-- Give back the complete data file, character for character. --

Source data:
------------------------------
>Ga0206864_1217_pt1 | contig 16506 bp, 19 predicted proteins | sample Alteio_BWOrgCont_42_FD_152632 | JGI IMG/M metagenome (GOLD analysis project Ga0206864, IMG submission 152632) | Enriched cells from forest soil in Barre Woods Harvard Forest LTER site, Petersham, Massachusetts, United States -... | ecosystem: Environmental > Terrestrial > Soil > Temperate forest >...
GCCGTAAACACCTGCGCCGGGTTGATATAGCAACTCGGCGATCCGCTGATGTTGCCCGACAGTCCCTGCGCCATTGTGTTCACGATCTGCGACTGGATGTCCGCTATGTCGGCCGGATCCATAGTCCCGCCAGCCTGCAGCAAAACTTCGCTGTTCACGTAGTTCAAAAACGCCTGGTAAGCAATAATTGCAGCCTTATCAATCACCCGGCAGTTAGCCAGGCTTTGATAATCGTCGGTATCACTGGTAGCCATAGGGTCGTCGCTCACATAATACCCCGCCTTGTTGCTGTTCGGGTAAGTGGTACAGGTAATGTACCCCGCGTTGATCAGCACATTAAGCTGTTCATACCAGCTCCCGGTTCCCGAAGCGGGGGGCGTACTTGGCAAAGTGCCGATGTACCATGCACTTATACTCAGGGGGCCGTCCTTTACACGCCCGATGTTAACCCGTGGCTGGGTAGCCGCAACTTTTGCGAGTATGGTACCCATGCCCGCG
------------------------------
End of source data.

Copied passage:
>Ga0206864_1217_pt1 | contig 16506 bp, 19 predicted proteins | sample Alteio_BWOrgCont_42_FD_152632 | JGI IMG/M metagenome (GOLD analysis project Ga0206864, IMG submission 152632) | Enriched cells from forest soil in Barre Woods Harvard Forest LTER site, Petersham, Massachusetts, United States -... | ecosystem: Environmental > Terrestrial > Soil > Temperate forest >...
GCCGTAAACACCTGCGCCGGGTTGATATAGCAACTCGGCGATCCGCTGATGTTGCCCGACAGTCCCTGCGCCATTGTGTTCACGATCTGCGACTGGATGTCCGCTATGTCGGCCGGATCCATAGTCCCGCCAGCCTGCAGCAAAACTTCGCTGTTCACGTAGTTCAAAAACGCCTGGTAAGCAATAATTGCAGCCTTATCAATCACCCGGCAGTTAGCCAGGCTTTGATAATCGTCGGTATCACTGGTAGCCATAGGGTCGTCGCTCACATAATACCCCGCCTTGTTGCTGTTCGGGTAAGTGGTACAGGTAATGTACCCCGCGTTGATCAGCACATTAAGCTGTTCATACCAGCTCCCGGTTCCCGAAGCGGGGGGCGTACTTGGCAAAGTGCCGATGTACCATGCACTTATACTCAGGGGGCCGTCCTTTACACGCCCGATGTTAACCCGTGGCTGGGTAGCCGCAACTTTTGCGAGTATGGTACCCATGCCCGCG